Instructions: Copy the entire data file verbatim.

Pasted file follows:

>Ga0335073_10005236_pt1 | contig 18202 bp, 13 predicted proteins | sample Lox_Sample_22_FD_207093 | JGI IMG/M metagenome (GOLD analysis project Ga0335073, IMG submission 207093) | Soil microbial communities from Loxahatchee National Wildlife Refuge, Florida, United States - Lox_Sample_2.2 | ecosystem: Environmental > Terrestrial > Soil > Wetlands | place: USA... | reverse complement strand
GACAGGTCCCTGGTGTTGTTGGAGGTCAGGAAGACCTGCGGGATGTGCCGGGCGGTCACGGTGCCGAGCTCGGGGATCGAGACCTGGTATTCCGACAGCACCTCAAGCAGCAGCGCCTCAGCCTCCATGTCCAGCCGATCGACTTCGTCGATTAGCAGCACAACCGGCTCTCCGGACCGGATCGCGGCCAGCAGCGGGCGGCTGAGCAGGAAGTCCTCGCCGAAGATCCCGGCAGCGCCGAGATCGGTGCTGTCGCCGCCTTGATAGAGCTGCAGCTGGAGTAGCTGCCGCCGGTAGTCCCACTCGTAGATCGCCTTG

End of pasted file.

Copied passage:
>Ga0335073_10005236_pt1 | contig 18202 bp, 13 predicted proteins | sample Lox_Sample_22_FD_207093 | JGI IMG/M metagenome (GOLD analysis project Ga0335073, IMG submission 207093) | Soil microbial communities from Loxahatchee National Wildlife Refuge, Florida, United States - Lox_Sample_2.2 | ecosystem: Environmental > Terrestrial > Soil > Wetlands | place: USA... | reverse complement strand
GACAGGTCCCTGGTGTTGTTGGAGGTCAGGAAGACCTGCGGGATGTGCCGGGCGGTCACGGTGCCGAGCTCGGGGATCGAGACCTGGTATTCCGACAGCACCTCAAGCAGCAGCGCCTCAGCCTCCATGTCCAGCCGATCGACTTCGTCGATTAGCAGCACAACCGGCTCTCCGGACCGGATCGCGGCCAGCAGCGGGCGGCTGAGCAGGAAGTCCTCGCCGAAGATCCCGGCAGCGCCGAGATCGGTGCTGTCGCCGCCTTGATAGAGCTGCAGCTGGAGTAGCTGCCGCCGGTAGTCCCACTCGTAGATCGCCTTG